Helping Largo Kaiser Permanente Patients Exposed to Infection

Jun 23, 2017 | admin

When hospitals fail to ensure the equipment they use is safe, patients face potential exposure to infection and disease. Recently, Kaiser Permanente in Largo, Maryland, has come under scrutiny for its failure to sterilize equipment used during colonoscopy and upper endoscopy procedures. This oversight placed 23 patients at risk of serious infection, including HIV and hepatitis C.

If you or someone you love underwent a colonoscopy or upper endoscopy procedure at Kaiser Permanente and were diagnosed with a serious infection, such as hepatitis C or HIV, contact CHASENBOSCOLO now. Our attorneys are ready to help you hold the parties responsible accountable for their negligence. Call (301) 220-0050 or complete our free initial consultation form to get experienced legal help—24 hours a day, 7 days a week.

What Happened?

According to a statement issued by Kaiser Permanente, proper sterilization procedures were followed for the scope used during colonoscopy and upper endoscopy screenings. However, a defect was discovered in the device that may have rendered sterilization ineffective.

While sterilization protocols may have been followed, it is unclear why the defect was not discovered before the affected scope was used on patients.

Who Is Affected?

Kaiser Permanente says that 23 patients who were treated at its Largo hospital may have faced exposure to infection. All potentially affected patients will receive a letter informing them of their situation and recommending immediate screening for hepatitis C and HIV.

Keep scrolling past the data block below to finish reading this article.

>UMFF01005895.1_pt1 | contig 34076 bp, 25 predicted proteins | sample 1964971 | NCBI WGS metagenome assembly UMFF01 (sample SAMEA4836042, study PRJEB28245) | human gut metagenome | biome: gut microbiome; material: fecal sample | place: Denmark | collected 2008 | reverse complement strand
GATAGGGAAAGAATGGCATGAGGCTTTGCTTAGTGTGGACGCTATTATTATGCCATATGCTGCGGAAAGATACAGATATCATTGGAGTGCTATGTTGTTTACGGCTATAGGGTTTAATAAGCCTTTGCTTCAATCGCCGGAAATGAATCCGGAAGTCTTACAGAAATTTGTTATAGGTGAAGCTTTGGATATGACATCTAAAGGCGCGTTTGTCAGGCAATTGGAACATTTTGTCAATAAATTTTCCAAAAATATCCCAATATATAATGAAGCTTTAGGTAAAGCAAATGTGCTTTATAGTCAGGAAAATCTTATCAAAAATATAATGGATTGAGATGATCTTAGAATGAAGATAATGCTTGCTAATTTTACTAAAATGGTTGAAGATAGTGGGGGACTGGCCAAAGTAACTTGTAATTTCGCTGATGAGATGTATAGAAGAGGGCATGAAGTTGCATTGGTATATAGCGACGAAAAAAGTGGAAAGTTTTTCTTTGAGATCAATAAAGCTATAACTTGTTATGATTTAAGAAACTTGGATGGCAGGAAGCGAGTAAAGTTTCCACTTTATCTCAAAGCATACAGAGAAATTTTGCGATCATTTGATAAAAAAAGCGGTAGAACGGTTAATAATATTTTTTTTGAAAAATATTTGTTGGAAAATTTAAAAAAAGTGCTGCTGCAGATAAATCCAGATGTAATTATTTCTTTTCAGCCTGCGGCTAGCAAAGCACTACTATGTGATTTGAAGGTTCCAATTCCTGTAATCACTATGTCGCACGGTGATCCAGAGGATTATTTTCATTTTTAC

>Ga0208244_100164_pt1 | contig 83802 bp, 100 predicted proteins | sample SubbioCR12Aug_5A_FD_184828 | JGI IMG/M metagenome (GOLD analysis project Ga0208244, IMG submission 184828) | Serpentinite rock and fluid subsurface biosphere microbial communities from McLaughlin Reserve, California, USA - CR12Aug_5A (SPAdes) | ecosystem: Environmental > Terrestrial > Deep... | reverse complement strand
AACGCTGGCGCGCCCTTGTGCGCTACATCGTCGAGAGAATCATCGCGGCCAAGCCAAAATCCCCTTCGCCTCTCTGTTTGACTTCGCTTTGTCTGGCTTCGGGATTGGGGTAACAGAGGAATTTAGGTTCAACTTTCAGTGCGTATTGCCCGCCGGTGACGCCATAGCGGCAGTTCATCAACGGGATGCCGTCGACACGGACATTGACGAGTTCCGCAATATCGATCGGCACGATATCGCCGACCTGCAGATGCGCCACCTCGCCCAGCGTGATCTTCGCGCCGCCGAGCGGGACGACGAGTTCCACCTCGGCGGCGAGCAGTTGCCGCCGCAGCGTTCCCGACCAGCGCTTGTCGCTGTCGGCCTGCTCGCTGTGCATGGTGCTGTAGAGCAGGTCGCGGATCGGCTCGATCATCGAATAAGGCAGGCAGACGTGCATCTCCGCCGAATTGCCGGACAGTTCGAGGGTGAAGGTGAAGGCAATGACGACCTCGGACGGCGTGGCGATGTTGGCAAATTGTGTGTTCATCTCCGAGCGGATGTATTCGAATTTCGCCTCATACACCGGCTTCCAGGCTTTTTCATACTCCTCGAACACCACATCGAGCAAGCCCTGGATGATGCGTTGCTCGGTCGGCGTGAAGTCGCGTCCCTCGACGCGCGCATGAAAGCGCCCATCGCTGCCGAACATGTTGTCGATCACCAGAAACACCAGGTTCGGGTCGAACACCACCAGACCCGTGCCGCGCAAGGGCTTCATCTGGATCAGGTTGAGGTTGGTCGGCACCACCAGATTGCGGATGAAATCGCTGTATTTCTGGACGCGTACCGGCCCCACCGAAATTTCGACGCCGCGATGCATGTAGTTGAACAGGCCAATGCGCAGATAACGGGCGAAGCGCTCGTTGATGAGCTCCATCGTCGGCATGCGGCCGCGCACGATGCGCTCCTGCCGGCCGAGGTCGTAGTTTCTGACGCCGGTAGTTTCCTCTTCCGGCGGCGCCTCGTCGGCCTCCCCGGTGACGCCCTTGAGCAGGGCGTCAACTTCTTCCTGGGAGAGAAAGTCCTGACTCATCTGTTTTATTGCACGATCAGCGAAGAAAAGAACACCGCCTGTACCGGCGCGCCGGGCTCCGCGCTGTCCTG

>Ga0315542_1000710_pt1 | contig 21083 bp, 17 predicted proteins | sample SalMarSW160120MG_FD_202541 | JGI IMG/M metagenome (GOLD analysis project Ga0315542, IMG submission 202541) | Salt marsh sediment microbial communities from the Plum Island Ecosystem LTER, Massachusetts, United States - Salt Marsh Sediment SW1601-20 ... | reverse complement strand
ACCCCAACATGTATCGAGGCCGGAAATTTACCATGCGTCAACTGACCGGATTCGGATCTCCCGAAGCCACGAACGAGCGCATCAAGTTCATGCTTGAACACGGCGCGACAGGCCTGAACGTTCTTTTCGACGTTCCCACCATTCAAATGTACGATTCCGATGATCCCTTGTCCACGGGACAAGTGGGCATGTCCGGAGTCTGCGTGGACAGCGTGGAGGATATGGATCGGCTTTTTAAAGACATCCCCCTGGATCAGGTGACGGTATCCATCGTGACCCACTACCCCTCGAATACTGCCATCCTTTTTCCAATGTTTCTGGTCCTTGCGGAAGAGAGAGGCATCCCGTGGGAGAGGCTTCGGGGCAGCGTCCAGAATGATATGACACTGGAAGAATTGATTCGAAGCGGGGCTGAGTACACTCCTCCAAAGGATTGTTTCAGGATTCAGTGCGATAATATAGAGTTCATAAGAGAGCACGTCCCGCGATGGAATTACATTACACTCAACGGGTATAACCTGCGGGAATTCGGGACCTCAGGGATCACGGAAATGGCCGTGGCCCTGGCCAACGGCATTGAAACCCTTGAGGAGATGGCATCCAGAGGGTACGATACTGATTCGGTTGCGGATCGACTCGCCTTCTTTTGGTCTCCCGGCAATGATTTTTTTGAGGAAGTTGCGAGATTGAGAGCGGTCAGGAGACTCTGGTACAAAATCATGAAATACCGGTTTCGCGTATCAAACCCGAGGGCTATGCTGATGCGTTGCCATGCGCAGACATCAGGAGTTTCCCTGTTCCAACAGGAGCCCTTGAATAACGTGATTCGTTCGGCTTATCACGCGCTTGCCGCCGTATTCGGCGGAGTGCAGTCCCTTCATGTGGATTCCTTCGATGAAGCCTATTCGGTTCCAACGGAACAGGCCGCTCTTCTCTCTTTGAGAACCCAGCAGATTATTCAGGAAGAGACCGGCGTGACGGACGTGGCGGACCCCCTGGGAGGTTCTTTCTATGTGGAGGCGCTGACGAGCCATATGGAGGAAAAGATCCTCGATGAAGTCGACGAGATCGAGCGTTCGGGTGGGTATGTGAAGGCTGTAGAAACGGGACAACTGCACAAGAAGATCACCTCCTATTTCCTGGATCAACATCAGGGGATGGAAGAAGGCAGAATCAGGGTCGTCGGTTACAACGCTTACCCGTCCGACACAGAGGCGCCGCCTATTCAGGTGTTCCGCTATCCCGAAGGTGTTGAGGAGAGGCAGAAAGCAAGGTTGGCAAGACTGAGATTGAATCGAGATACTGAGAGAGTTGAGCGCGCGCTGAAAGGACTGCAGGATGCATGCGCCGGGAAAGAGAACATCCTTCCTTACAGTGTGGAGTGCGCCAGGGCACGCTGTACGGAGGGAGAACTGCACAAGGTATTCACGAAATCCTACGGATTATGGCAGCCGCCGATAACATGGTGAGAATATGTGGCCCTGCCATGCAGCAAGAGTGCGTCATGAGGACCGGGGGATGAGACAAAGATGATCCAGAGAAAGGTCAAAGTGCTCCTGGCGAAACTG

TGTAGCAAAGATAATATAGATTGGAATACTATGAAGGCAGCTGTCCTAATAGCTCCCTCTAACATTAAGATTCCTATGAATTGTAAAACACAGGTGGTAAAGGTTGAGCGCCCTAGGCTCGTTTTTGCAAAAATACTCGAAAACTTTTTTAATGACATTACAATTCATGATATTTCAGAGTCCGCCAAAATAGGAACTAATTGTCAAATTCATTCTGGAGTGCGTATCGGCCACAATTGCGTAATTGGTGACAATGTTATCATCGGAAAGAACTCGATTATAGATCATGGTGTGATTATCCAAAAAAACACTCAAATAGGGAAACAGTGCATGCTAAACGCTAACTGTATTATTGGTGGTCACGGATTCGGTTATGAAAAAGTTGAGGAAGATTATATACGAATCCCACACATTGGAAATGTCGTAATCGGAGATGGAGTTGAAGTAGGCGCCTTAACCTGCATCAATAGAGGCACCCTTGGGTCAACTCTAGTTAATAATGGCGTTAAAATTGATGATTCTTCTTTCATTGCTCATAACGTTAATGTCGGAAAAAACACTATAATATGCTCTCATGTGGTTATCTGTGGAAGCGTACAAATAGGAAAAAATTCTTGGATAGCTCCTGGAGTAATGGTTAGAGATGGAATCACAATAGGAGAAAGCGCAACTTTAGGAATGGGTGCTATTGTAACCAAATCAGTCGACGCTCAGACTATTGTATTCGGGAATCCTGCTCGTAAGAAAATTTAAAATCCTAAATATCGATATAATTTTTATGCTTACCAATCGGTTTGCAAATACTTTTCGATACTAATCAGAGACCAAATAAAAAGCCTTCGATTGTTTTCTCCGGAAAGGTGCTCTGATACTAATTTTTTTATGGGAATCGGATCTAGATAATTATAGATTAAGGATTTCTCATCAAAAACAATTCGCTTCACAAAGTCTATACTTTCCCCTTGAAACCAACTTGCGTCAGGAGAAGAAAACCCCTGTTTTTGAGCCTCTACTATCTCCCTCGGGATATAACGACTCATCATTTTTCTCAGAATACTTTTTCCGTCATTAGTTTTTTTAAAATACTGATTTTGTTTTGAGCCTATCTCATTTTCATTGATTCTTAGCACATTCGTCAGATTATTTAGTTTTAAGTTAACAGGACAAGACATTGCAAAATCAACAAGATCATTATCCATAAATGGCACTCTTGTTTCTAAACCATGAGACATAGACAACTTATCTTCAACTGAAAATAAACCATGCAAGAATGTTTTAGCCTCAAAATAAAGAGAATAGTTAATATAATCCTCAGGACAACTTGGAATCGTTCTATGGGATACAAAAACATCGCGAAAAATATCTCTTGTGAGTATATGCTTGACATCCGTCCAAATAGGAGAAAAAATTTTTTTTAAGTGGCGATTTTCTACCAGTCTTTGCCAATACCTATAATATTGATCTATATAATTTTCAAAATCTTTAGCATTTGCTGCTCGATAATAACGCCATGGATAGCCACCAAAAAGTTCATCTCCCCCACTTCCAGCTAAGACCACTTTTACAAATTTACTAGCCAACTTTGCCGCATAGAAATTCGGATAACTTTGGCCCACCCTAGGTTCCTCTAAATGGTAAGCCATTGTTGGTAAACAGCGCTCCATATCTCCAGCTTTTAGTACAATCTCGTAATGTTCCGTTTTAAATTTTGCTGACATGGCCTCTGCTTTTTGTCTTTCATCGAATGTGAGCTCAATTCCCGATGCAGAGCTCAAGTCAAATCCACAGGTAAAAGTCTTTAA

Get Help From Experienced Maryland Injury Lawyers

If you or a loved one were exposed to infection during a colonoscopy or upper endoscopy at Kaiser Permanente in Largo, our lawyers want to protect your rights to compensation. Dial (301) 220-0050 or complete a free initial consultation form anytime. With more than 30 years of experience serving Maryland, Virginia, and Washington, D.C., you can count on CHASENBOSCOLO to provide the personalized and knowledgeable experience you deserve.

What You Need to Know About the VW Emissions Scandal

Oct 01, 2015 | admin

An investigation into the efficiency of the emissions systems on certain makes and models of Volkswagen (VW) vehicles has concluded the company manipulated lab test data using a piece of software. The motive? To show the vehicles had lower emission levels than they were actually putting out. Now, our defective product lawyers at CHASENBOSCOLO take a look at what led to the discovery of the misconduct, as well as what the future may hold for VW.

Defeat Devices

More than 11 million Volkswagen and Audi diesel vehicles worldwide have been equipped with what’s known as a “defeat device.” This small computer chip allows vehicles to cheat emissions tests by showing lower levels of nitrogen oxide are being expelled from the engine of the car or truck.

How Was the Problem Discovered?